Basic rules of sequential eating
The most watery, least dense foods should be eaten first, and the most concentrated or dense foods should be eaten last. Watery foods such as fresh fruits and leafy salads are digested rapidly, leaving the stomach quickly and making room for the more concentrated foods.
A glass of vegetable juice or a piece of melon leaves the stomach within minutes if it is consumed first. It can then be followed by something that would normally be incompatible, such as avocado or nuts, and there will not be symptoms of indigestion. However, if the avocado or nuts are were eaten first, fermentation of the juice or melon would be the result.
People tend to have a high protein salad or sandwich followed by a piece of fruit for dessert. They then experience indigestion, bloating and gas as the fruit ferments while the other food is being digested. To avoid this, simply eat the fruit first. Melon is the fastest digesting fruit and should always be eaten before other fruits. Acid fruits, such as citrus, pineapple, blueberries, or pomegranate should than be eaten before other members of the fruit kingdom, and before all other foods.
Beverages or water should be consumed only before the meal begins in order not to dilute digestive enzymes.
Good sequences to remember
* Melon before all other fruits including acid fruits
* Fruit 15 minutes before vegetable soup or salad
* Acid fruits before less acid fruits
* Vegetables before starch
Particularly bad sequences and combinations
* Mixing dried sweet fruit, honey, maple syrup or bananas with nuts or seeds
* Mixing starch foods with acid foods or fruits
* Mixing dried sweet fruits with acid fruits
* Eating dried sweet fruits with or after concentrated protein foods
* Eating raw, fresh or dried fruits after any cooked food
* Drinking beverages or water during or after meals
Dr. Bass’ tips for eating
Dr. Bass views it as supremely important to chew all foods until they are as close to liquid as possible. Foods eaten without proper chewing take longer to digest, require the use of more digestive enzymes, and are not well assimilated into the body. People who do not properly chew their food often find themselves totally exhausted from all the energy expenditure needed to break it down.
Dr. Bass recommends consuming food with full attention directed to the act of eating and tasting the food. When the body and mind are integrated and attuned to the act of eating, good digestion is promoted. And when the great sensual enjoyment of eating and relishing the taste of food becomes the total focus, people instinctively recognize when taste begins to lose its enjoyment, and they stop eating. In order for people to eat in this manner which is in sync with the other creatures of nature, foods containing flavorings must not be consumed. When foods are adulterated with added flavors, even if they are organic flavors, the body is unable to recognize the natural signals to stop eating.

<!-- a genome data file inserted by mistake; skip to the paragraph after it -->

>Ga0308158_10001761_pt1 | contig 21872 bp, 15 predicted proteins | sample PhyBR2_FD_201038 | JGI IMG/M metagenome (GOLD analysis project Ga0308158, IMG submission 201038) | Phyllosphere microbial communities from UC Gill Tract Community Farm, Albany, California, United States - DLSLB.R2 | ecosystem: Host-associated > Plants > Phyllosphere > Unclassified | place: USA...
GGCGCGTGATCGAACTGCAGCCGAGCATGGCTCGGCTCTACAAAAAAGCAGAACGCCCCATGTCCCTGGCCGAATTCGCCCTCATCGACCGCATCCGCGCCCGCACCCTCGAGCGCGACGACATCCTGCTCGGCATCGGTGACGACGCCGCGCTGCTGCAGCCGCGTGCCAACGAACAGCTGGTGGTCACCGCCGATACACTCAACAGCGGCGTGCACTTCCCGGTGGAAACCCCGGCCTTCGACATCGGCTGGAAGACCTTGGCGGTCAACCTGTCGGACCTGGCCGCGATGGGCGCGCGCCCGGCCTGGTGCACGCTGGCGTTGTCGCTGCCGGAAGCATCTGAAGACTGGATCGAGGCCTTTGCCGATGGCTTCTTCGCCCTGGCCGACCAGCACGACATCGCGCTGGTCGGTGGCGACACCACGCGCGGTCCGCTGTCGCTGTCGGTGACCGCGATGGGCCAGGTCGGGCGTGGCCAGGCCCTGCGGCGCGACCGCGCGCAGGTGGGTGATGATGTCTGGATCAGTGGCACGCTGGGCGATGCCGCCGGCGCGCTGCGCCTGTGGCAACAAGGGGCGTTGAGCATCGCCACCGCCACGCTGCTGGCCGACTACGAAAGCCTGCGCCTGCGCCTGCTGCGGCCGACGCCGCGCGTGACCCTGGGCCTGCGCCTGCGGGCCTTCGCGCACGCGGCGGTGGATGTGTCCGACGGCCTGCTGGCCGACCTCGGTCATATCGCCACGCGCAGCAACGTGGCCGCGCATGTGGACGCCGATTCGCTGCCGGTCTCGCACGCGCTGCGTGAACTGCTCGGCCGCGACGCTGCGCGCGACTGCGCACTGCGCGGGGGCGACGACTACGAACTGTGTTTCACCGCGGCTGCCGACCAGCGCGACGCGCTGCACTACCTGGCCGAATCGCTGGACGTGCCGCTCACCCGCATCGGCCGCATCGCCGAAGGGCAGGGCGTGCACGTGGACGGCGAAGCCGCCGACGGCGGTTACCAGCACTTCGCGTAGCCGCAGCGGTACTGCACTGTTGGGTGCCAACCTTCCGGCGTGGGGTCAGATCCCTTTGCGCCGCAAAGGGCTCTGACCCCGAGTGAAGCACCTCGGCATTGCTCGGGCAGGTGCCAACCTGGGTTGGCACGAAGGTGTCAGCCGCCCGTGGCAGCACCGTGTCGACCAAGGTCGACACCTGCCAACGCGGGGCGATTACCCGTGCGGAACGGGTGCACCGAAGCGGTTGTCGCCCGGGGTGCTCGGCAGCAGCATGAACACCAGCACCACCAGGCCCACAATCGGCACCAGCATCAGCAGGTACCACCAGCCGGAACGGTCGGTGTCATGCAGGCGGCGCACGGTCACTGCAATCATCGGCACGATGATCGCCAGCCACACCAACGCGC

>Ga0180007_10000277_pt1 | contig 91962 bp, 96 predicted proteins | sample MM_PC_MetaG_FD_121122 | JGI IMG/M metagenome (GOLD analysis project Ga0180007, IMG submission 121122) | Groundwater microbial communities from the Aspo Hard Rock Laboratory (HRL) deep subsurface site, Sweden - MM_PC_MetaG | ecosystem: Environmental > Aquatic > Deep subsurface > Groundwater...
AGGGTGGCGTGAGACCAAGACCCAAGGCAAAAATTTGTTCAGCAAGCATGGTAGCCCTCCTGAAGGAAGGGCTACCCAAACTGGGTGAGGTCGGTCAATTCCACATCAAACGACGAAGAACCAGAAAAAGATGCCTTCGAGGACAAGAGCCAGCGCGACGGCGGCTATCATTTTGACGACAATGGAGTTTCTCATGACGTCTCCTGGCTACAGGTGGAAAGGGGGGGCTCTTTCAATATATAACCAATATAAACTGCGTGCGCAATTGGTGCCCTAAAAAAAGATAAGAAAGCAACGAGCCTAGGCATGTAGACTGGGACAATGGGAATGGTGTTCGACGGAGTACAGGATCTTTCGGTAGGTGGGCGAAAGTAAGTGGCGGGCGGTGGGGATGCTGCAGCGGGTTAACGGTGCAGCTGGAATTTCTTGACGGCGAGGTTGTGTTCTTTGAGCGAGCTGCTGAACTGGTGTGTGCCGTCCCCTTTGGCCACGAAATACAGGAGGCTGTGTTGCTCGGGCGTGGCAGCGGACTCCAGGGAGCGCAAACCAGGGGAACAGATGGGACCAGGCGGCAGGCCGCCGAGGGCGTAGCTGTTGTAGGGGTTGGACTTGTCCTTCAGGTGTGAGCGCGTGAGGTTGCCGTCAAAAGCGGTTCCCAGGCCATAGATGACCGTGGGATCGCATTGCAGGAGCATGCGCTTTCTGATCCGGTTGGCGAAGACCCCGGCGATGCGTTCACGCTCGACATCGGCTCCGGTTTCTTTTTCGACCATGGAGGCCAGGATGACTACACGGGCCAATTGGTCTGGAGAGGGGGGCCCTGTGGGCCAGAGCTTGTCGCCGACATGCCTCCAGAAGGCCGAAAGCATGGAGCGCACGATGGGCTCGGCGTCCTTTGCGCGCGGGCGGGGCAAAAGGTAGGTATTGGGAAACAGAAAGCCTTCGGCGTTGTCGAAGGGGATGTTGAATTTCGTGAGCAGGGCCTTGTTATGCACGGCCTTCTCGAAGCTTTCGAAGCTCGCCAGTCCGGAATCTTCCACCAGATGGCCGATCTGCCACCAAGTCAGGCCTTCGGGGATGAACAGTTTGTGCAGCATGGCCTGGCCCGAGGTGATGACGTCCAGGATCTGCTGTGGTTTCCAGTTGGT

Digestion times of various foods
Dr. Bass has assembled these digestion times. They represent the ideal situation under which only one food at a time is being consumed, is well chewed, and the person’s digestive functioning is in excellent shape. On a conventional diet in which foods are combined haphazardly, or for persons whose systems are not optimal, digestion times are very much longer.
The smaller the amount of a particular food eaten, the less time it will take for that food to be digested. The fewer the varieties eaten, the easier the digestion and the less likely the person is to overeat.
- Watermelon, fruit and vegetable juices: 15-20 minutes
- Semi-liquid blended salads: 20-30 minutes
- Other melon, orange, grapes: 30 minutes
- Other fresh fruits: 40 minutes
- Raw tossed salad: 30-40 minutes
- Most steamed or cooked vegetables: 40-50 minutes
- Starchy vegetables: 60 minutes
- Grains, legumes and lentils: 90 minutes
- Seeds: 2 hours unless they have been soaked
- Nuts: 2 1/2 to 3 hours unless they have been soaked
- Skim milk or low fat cottage cheese or ricotta: 90 minutes
- Whole milk cottage cheese: 120 minutes
- Whole milk hard cheese: 4 to 6 hours
- Egg yolk: 30 minutes
- Whole egg: 45 minutes
- Fish (cod, scrod, flounder, sole): 30 minutes
- Fatty fish: 45 to 60 minutes
- Chicken without skin: 1 1/2 to 2 hours
- Turkey without skin: 2 to 2 1/2 hours
- Beef or lamb: 3 to 4 hours
- Pork: 4 1/2 to 5 hours